Dog pregnancy isn’t as common as it used to be. These days, dog owners work hard to keep their pups from breeding unexpectedly, but sometimes accidents happen! Today, we’ll talk about some of the common questions people ask about pregnant dogs including “how long are dogs pregnant?” and “how many puppies do dogs have their first time?”

How Long are Dogs Pregnant?

Dogs are pregnant for about nine weeks (58 to 68 days). This is also known as a gestation period. Canine pregnancies (like human pregnancies) are divided into trimesters of 21 days each. Female dogs go into heat (estrus) twice yearly. So, every six to eight months a fertile female dog will be able to get pregnant. As they get old, female dogs may not go into a heat cycle as often. However, they never go through a menopause stage. This means they can get pregnant even when they reach old age.

What are the Symptoms of Pregnancy in a Dog?

Dogs have varying reactions to becoming pregnant. In general, the first weeks are marked by changes in attitude and appetite. Your gal’s energy will start to dwindle a bit and she may avoid eating very much. She may be lovey-dovey or completely avoid socializing with her best human buddies. Here are some other common signs of pregnancy in female dogs:
  • Lowered appetite
  • Vomiting
  • Suddenly tired
  • Change in nipple color
  • Breast changes
  • Discharge (after week four)
Around day 28, your vet should be able to confirm your dog’s pregnancy via ultrasound. Then, they can also estimate a due date for you and how many pups you can expect. That allows you to properly prepare for the arrival of puppies! Weeks four through six are when appetites increase again. Your dog will gain weight (or rather, her puppies will be gaining weight). Her tummy will get firm and you’ll see her teats begin to produce milk. In those final weeks, you’ll be able to feel the developing puppies through her abdomen.

How Many Puppies can a Dog Have for the First Time?

This is a tough question to answer. Litters vary greatly from dog to dog – even if they are in the same breed. Some dogs may only have one dog in their first litter while another may bear 18 puppies. If your dog is healthy during pregnancy and her uterus is healthy, then whatever the litter size, it’s considered a normal pregnancy. Some breeders use biology to their benefit when trying to increase the size of litters. How? Well, by closely monitoring ovulation. Ovulated eggs are not considered fully mature for 48 hours. So, if they breed at the right time, they ensure the maximum amount of fertilized eggs for that dog. There are some risks for overly large litters. Too many pups in a mama dog can lead to exhaustion during labor, leading to slowed contractions. There’s also an increased risk of bleeding and nursing issues. Shooting for the biggest litter possible isn’t the safest way to go about breeding dogs.

How Do I Test My Dog for Pregnancy?

Well, we’ve already explained what the early signs of pregnancy in dogs are, but can you just go to the vet and pick up a doggy pregnancy test? Can you imagine what a dog home pregnancy test would look like? Neither can we. So, if you think your dog’s pregnant, take her to the vet. Your vet can give her a blood test or just do an ultrasound if the pregnancy is around 3 weeks. Blood tests check for hormone levels just like a human pregnancy test.

How Do I Care for My Pregnant Dog?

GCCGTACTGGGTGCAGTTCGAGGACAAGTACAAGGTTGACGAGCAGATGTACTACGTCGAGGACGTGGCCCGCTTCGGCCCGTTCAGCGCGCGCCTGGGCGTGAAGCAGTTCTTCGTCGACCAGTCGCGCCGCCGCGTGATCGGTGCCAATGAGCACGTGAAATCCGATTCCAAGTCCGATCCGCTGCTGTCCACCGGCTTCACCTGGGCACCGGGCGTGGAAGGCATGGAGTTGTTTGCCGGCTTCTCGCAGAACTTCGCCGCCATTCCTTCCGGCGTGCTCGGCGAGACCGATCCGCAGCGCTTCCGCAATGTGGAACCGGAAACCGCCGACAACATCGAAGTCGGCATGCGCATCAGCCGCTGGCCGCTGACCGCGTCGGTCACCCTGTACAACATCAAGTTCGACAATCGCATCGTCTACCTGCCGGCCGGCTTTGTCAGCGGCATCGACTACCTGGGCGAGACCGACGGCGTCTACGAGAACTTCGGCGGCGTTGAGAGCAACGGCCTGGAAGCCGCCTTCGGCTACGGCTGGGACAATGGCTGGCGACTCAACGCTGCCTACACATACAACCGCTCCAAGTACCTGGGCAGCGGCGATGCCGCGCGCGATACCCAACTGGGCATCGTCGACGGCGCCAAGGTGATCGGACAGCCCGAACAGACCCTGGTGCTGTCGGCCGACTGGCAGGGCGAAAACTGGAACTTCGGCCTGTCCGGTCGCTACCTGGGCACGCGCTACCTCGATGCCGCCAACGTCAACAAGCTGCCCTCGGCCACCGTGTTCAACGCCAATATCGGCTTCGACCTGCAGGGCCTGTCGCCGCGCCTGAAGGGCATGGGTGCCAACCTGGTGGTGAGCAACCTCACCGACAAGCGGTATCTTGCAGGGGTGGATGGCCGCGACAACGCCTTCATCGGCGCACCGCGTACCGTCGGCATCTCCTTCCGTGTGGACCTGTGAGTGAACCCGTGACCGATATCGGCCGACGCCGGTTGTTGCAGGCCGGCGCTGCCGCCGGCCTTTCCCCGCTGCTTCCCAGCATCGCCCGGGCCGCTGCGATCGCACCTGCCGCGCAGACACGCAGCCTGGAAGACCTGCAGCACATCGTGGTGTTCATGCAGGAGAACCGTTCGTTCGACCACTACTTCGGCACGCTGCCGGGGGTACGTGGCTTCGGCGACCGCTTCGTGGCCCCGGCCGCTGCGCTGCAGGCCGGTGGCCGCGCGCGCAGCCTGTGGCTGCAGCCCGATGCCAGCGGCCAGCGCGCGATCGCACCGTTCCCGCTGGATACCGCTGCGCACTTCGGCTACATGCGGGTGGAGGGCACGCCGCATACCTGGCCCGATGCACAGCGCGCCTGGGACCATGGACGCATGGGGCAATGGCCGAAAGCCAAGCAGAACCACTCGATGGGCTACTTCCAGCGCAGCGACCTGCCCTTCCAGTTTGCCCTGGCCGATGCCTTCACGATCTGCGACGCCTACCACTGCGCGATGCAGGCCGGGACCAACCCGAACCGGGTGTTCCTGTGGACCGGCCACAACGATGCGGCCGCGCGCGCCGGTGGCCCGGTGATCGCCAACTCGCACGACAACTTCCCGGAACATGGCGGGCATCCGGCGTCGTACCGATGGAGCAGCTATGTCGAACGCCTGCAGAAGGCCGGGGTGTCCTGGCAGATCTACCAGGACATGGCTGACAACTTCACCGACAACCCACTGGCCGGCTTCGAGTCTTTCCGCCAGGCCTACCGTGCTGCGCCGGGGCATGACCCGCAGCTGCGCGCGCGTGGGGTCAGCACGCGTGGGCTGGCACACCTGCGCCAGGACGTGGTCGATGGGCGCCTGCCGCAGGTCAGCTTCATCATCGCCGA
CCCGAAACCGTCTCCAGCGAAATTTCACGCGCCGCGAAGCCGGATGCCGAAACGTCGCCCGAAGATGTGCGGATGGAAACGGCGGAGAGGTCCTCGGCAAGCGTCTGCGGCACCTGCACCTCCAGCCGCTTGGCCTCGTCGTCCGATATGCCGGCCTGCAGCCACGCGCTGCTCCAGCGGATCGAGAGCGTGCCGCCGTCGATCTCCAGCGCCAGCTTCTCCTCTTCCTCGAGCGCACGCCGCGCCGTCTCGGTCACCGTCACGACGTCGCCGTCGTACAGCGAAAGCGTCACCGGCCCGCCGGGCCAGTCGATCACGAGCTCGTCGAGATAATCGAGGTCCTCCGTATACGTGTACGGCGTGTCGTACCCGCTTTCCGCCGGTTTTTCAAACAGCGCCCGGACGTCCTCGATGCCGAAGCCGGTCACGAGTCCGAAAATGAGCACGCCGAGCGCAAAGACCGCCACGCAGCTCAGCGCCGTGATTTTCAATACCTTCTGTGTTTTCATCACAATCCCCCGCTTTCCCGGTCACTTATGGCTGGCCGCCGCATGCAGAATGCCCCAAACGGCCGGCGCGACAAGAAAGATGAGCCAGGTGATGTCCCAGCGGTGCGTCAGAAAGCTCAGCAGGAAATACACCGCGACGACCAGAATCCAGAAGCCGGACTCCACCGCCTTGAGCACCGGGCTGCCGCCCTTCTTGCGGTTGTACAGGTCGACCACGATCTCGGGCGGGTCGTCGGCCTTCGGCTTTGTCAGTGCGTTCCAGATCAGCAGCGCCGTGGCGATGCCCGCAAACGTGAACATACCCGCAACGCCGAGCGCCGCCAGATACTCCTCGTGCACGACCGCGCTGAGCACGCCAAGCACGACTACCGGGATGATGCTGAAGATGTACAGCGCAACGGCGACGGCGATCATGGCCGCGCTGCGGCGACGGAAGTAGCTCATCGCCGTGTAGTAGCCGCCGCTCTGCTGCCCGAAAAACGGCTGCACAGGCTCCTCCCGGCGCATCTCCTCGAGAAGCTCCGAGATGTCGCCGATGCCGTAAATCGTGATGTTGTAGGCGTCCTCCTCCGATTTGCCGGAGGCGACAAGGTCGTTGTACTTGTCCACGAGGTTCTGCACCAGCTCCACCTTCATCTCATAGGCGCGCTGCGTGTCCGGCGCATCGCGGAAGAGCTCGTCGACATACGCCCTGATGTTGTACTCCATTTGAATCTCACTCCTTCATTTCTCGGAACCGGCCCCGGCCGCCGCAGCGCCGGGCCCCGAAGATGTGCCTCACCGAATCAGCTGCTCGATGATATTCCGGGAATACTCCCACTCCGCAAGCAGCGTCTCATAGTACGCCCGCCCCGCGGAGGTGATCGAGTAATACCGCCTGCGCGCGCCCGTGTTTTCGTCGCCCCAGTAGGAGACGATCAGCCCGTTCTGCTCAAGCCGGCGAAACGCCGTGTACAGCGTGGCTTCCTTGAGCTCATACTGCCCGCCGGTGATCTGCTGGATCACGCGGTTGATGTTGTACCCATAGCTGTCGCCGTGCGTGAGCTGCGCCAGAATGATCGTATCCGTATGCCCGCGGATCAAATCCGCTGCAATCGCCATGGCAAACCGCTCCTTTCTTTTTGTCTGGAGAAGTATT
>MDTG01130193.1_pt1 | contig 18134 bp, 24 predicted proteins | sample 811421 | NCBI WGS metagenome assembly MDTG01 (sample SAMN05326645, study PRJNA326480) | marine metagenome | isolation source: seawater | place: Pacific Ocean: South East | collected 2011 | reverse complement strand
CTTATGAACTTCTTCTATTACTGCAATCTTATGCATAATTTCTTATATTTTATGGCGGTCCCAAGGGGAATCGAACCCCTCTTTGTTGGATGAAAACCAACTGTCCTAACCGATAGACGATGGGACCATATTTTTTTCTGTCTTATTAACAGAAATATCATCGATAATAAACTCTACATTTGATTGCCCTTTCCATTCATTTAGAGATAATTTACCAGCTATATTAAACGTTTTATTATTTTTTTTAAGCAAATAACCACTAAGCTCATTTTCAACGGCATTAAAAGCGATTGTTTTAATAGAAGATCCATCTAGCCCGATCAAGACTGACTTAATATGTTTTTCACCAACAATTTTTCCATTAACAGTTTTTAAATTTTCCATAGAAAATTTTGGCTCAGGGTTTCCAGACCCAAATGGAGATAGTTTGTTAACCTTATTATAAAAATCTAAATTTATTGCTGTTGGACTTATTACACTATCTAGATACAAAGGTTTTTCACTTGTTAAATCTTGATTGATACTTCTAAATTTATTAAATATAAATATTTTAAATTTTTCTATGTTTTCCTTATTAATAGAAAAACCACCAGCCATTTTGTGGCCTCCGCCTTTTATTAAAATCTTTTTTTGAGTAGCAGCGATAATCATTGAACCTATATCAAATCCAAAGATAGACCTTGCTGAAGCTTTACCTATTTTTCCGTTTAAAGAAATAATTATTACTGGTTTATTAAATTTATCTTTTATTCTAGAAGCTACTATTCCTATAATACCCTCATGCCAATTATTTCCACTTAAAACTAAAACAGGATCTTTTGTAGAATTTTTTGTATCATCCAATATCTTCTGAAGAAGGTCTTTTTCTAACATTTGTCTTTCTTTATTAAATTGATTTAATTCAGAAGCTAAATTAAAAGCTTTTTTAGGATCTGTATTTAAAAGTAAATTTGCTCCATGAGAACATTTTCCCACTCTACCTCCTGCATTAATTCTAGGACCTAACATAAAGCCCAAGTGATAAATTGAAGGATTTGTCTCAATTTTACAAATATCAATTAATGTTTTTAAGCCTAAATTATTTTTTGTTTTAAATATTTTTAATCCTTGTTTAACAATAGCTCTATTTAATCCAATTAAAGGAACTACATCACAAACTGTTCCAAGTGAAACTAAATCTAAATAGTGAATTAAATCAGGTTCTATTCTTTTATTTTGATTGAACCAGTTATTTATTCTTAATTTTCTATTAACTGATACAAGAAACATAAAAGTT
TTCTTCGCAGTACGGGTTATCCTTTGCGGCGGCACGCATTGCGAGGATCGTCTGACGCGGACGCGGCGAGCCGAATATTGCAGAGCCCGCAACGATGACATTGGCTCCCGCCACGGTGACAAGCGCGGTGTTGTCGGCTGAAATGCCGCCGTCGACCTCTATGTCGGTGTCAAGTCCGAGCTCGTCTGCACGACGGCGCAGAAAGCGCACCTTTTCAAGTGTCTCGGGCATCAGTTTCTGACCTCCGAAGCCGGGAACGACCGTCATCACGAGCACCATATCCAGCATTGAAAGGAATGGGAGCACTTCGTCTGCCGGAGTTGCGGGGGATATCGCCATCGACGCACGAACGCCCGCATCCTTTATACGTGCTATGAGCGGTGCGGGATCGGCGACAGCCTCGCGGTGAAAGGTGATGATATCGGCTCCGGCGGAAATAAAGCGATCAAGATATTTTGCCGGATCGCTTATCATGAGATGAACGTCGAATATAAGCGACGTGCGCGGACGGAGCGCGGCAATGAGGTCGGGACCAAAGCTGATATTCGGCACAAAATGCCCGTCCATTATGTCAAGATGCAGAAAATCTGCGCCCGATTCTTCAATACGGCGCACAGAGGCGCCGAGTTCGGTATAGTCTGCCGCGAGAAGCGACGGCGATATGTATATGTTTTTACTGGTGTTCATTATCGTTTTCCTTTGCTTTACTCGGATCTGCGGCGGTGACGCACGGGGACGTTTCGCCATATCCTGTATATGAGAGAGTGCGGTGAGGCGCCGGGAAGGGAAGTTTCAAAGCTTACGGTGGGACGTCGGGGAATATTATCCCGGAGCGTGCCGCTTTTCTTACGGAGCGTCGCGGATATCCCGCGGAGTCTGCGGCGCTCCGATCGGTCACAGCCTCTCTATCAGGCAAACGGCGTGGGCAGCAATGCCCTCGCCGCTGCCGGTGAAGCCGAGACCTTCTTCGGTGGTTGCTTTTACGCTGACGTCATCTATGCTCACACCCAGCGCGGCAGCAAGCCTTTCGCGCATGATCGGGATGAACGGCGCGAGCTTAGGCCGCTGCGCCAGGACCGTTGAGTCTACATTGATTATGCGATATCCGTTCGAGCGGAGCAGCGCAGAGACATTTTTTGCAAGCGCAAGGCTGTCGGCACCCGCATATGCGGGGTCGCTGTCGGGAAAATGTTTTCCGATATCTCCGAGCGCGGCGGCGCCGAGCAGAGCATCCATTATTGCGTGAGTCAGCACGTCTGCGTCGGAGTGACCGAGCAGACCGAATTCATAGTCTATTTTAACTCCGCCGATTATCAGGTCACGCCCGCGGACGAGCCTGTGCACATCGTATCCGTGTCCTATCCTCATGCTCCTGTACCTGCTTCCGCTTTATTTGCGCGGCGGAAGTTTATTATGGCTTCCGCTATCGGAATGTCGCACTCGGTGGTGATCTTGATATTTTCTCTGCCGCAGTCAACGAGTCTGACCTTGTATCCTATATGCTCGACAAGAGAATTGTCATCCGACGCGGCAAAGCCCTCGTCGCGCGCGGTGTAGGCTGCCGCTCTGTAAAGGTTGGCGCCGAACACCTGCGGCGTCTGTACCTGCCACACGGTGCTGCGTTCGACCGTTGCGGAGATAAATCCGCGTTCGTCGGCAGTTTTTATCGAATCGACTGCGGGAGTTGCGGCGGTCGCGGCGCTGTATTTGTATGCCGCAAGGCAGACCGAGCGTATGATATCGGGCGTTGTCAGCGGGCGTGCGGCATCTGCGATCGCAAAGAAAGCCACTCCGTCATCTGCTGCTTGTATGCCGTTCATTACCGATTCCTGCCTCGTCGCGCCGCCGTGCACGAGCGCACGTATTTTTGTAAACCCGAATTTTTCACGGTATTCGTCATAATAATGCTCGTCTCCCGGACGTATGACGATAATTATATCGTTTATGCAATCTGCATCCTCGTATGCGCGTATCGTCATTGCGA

Taking care of a pregnant dog is a two-part process. The first part is proper nutrition. Your dog needs good quality food. If you aren’t feeding your dog quality food already, then talk to your vet about what the best food for a pregnant dog is. In those last weeks of pregnancy, she’s going to eat more. Plan on 35 to 50 percent increase in her appetite. Expect to feed her many short meals a day instead of one or two large feedings. The second part of properly caring for your pregnant dog is visiting the vet regularly. Just like human pregnancies, life-threatening illness can occur during a pregnancy. So, it’s important your vet closely follows your four-legged lady friend. If your dog became pregnant on accident, you should also discuss birth control with your vet.

What is Whelping?

Whelping is a term specific to canines that means “give birth.” Dogs, like many other animals, like “nest” during labor. So, most vets will recommend that you get a whelping box or create a safe space in a closet somewhere for your pregnant pup. It should be safe, sheltered, warm, quiet and comfortable. You’ll want to introduce her to a whelping box before she goes into labor or else she might pick another spot to lay in. You will likely have an active role during whelping. So, make sure you talk to your vet about expectations for you and anyone assisting you. Have your vet’s number or the number of the closest 24-hour veterinarian clinic available in case of an emergency. We won’t get deep into the process of canine labor, but definitely prepare yourself for the BIG day. You’ll want to be a confident companion, especially for a first time mom. She’ll need your guidance more than you know.

When it Comes to Pregnant Dogs, Knowledge is Power

And unless you’re a trained breeder, you probably should be looking up how to have your pets spayed and neutered. That’s the most effective way to keep your pets safe. Pregnancies and puppies can be fun, but they are also dangerous too. If your dog has become pregnant, seek the advice of your vet. They are your best resource, and there are usually vets that are on call while your dog is giving birth in case of an emergency. In the meantime, learn as much as you can so that you can be the best caregiver for your dog while she’s going through this special journey.